By criticizing the 2014 World Cup and the spending priorities of the Brazilian government, soccer legend Pelé has accomplished the rarest of feats in twenty-first-century sports media: he has shown the capacity to shock and surprise.
“It’s clear that politically speaking, the money spent to build the stadiums was a lot, and in some cases was more than it should have been,” Pelé said during a lecture at Anahuac University in Mexico City. “Some of this money could have been invested in schools, in hospitals.… Brazil needs it. That’s clear. On that point, I agree [with the protests]. But I lament what protesters are doing, which is breaking and burning everything. It’s money that we will have to spend again.”
These comments are without question tepid given the scale of the assault taking place on Brazil’s poor in the lead-up to the World Cup. It also ignores that much of the violence has been perpetrated by the Brazilian military police, who merit nary a dollop of criticism from the 73-year-old legend. What is remarkable is that Pelé said anything at all. There is a reason why Brazilian soccer star turned politician Romário once said of the soccer legend, “He is a poet when he does not speak.” Romário said this because Pelé has never failed to plant himself on the wrong side of history. Pelé was there arm-in-arm with Brazil’s former President Lula da Silva when Brazil secured the World Cup for 2014 and the Olympics for 2016. To hear him raising actual criticisms of how the money has been spent is akin to Michael Jordan taking a stand against labor abuses perpetrated by Nike.
After all, this is Pelé: the first athlete to ever trademark his own name. This is Pelé, who as a brand and a blank-slate superstar athlete, was both ahead of his time and out of touch. This is Pelé, the person who said last year, as rubber bullets were flying and tear gas was being shot directly into the eyes of demonstrators and bystanders, that people should stop protesting and ”think about the national team.” This is Pelé, who advised that demonstrations should be postponed until after the Cup and was roundly jeered.
This is who Pelé is. It is also who Pelé has always been. In the 1960s, when “the revolt of the black athlete” was on everyone’s lips, Pelé was criticizing Muhammad Ali for resisting the draft and refusing to fight in Vietnam. In an era where the rulers and rules of the world were being challenged, Pelé met and entertained European royalty. He allowed Brazil’s dictatorship to use his image on postage stamps and went on “goodwill tours” to newly independent African republics on behalf of whichever of the rotating dictators happened to be in charge. He dressed in African garb, celebrating a Brazil in which the position of the Afro-Brazilian masses was dire.
It is not that Pelé was a hardline, heartless right-winger, as much as he was someone who chose to risk very little. The Brazilian government was, ultimately, his most important patron, and he sided with the ruling power in his country, right or wrong, time and again on the question of the widespread poverty that plagued Brazil for decades. Pelé’s stock answer was that God had made people poor and his function in their lives was to use his God-given athletic greatness to bring joy into their difficult lives.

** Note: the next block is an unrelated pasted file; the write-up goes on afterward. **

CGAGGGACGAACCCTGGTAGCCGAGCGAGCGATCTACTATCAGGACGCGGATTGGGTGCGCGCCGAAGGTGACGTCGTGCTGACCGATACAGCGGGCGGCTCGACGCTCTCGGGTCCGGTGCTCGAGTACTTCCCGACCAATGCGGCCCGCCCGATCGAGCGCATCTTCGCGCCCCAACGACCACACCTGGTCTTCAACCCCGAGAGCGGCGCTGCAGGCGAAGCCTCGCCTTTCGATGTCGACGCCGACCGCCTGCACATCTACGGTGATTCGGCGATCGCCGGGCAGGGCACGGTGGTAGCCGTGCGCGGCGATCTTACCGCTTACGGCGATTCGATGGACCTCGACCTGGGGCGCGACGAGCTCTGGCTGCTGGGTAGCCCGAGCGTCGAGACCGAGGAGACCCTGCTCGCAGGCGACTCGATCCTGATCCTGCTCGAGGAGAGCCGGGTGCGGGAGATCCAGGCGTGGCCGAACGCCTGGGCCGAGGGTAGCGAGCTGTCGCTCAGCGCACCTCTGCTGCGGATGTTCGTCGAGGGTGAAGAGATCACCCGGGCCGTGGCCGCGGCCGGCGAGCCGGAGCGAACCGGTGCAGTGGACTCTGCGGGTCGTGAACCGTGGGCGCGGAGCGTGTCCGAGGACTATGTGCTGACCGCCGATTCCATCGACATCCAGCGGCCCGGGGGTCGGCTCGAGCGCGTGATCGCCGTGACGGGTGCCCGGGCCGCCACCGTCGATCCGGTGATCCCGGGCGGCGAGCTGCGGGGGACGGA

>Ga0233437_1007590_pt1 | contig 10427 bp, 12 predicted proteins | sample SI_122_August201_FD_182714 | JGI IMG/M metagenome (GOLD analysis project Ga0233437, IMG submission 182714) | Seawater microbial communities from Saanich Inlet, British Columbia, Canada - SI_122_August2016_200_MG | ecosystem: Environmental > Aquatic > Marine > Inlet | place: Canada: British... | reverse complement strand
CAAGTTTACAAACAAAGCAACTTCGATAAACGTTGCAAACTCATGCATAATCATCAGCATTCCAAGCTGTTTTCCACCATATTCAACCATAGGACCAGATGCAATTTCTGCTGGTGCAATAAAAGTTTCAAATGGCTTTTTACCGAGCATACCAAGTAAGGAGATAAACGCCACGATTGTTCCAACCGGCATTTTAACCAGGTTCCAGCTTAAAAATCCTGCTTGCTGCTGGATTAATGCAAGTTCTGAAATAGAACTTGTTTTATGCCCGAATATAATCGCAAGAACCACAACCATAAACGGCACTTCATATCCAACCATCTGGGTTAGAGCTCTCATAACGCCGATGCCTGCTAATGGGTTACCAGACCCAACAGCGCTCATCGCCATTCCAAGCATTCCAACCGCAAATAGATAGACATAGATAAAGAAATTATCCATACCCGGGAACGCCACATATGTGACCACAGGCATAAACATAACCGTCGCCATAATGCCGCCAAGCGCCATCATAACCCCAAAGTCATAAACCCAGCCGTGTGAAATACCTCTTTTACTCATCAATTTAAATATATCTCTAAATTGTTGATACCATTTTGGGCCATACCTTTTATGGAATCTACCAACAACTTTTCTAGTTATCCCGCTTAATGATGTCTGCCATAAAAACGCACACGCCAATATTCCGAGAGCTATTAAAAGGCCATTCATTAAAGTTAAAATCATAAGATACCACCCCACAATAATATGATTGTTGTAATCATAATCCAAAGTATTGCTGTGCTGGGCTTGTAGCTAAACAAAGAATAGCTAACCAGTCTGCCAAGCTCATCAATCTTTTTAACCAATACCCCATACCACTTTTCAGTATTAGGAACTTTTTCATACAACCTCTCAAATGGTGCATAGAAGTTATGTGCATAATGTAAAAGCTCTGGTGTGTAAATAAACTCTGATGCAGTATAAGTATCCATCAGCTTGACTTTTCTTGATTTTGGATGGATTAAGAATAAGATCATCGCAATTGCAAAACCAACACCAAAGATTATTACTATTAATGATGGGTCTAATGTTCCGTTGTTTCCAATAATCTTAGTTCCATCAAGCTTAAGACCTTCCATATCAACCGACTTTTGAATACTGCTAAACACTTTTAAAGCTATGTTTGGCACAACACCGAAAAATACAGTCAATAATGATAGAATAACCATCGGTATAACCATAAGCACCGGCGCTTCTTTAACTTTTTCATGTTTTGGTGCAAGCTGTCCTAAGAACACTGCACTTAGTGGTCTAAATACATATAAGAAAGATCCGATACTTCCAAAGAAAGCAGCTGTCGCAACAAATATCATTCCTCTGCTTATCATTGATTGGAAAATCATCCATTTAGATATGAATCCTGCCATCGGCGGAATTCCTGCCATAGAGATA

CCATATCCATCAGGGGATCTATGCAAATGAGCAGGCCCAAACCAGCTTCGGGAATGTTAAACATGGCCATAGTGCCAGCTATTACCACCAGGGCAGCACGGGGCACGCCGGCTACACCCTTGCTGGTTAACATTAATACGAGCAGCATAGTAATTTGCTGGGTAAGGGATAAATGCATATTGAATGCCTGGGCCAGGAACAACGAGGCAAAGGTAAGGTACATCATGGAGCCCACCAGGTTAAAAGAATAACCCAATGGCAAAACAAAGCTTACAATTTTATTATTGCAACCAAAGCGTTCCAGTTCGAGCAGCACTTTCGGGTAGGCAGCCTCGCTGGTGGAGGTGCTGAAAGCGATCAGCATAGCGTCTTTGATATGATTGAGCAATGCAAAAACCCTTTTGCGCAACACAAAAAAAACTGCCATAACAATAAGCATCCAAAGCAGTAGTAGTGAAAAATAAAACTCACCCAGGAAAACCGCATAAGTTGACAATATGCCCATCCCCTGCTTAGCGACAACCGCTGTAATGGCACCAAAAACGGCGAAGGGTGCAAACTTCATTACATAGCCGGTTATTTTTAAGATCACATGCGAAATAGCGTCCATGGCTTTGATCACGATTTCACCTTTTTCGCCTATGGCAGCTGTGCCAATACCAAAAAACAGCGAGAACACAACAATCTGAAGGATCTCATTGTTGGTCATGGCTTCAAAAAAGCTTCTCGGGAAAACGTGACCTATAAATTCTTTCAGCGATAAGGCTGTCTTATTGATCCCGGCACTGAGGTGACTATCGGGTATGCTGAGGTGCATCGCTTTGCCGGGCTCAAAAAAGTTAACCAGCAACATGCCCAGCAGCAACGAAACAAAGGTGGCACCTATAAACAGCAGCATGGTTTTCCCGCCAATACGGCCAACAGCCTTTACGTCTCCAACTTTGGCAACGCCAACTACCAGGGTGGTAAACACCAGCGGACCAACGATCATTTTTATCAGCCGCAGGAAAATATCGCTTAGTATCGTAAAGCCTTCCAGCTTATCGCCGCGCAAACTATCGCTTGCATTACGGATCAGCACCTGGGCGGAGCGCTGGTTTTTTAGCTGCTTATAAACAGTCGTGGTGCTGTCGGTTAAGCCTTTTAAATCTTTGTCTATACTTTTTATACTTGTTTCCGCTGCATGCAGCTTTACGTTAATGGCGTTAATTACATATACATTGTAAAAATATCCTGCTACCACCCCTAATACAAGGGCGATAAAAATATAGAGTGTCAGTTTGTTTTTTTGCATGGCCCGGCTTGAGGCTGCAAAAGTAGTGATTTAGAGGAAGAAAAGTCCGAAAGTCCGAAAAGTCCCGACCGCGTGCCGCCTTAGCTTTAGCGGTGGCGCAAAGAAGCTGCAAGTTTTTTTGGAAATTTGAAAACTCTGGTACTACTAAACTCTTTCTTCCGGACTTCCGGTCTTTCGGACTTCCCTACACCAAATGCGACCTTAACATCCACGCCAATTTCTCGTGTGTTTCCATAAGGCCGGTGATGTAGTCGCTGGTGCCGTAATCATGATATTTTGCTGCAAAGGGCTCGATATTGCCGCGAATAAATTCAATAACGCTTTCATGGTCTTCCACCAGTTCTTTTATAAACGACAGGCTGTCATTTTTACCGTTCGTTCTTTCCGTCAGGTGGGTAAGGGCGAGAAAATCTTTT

After Brazil’s victory in the 1970 World Cup, the military dictatorship pulled out all the stops to bask in his glow. Pelé was no unconscious actor in this. When asked in 1972 about the autocracy, he responded, “There is no dictatorship in Brazil. Brazil is a liberal country, a land of happiness. We are a free people. Our leaders know what is best for [us], and govern [us] in a spirit of toleration and patriotism.” Keep in mind that when Pelé was saying this, 25-year-old Dilma Rousseff, now the country’s president, was being tortured in a military prison. One wonders if this has ever come up in conversation.
Pelé wanted to use this World Cup as his swan song on the international stage. He has released a book and is attempting to cash out while people are still paying attention. The fact that he feels compelled to actually speak out about the carnival of injustice FIFA and the Worker’s Party are creating with the 2014 World Cup only underscores just how deep the crisis remains throughout the country. When you spend billions to host a soccer tournament and people are putting up murals like this on the walls of the country, discontent will boil and steam. Now even Pelé is getting smoke in his eyes.
Dave Zirin has a book out next week called Brazil’s Dance with the Devil: The World Cup, the Olympics, and the Fight for Democracy. His travels to Brazil and work on that project inform much of this article.